Objective: The universal cellular response to stress is the expression of a family of genes known as heat shock or stress proteins. We investigated whether bacteria or bacterial products (endotoxin) can induce heat shock protein expression in human enterocytes.
Design: Controlled, in vitro study.
Setting: Cell culture laboratory.
Subjects: Human Caco-2 enterocyte cell line.
Measurements and main results: Incubation of confluent monolayers of Caco-2 cells with Escherichia coli C25 (1 x 10(9) bacteria/mL) for 1 hr at 37 degrees C was found to induce the expression of the 72-kilodalton molecular weight heat shock protein gene (heat shock protein-72), the major inducible form of the 70-kilodalton molecular weight heat shock protein family of stress proteins, as detected by Western blot analysis. The level of heat shock protein-72 induction after incubation with E. coli was similar to the response of Caco-2 cells to heat shock at 43 degrees C for 1 hr. The induction of heat shock protein-72 gene expression by E. coli was not purely due to the process of phagocytosis, since incubation of Caco-2 cells with latex beads (1 micron) failed to induce heat shock gene expression. To elucidate the possible mechanism of heat shock protein-72 induction mediated by bacteria, Caco-2 cells were incubated with E. coli endotoxin (200 micrograms/mL) for 1 hr at 37 degrees C. Such treatment was also found to induce the synthesis of heat shock protein-72.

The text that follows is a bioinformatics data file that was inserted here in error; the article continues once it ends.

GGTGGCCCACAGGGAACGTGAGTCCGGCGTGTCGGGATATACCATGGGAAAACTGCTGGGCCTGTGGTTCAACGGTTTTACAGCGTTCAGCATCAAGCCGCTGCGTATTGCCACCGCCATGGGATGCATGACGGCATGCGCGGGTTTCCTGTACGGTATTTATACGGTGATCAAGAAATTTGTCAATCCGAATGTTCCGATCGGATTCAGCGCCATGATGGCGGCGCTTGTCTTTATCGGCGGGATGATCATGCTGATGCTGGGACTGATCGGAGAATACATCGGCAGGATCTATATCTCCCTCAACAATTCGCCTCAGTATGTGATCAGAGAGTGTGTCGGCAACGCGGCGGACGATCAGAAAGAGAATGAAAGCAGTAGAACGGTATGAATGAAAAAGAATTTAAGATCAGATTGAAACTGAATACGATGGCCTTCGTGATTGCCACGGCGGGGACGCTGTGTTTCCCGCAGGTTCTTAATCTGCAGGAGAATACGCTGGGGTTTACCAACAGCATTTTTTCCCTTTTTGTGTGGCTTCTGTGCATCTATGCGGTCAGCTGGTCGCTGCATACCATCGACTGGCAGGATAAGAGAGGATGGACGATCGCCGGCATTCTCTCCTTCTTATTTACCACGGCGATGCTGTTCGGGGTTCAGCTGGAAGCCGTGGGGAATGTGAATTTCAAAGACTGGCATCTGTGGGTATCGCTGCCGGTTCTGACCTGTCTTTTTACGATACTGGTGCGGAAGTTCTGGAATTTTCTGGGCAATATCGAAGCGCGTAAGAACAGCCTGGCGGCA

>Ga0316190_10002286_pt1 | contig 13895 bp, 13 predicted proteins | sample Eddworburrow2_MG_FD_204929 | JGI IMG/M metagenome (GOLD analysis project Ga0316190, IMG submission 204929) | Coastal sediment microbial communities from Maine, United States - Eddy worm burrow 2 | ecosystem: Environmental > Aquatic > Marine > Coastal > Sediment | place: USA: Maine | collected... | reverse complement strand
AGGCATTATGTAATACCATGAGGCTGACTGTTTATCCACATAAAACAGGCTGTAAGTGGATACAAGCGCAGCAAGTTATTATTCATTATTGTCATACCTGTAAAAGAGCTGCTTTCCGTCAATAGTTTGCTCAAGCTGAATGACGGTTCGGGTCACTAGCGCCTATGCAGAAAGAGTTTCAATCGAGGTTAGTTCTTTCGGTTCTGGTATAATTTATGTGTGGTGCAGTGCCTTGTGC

Conclusions: These results demonstrate that bacteria and/or bacterial products induce the heat shock gene expression in Caco-2 cells. Since intestinal epithelial cells are constantly in contact with bacteria and bacterial products, we speculate that the heat shock gene expression may be part of the natural mechanism of protection for these cells in the potentially harmful environment that may be present in the intestinal tract.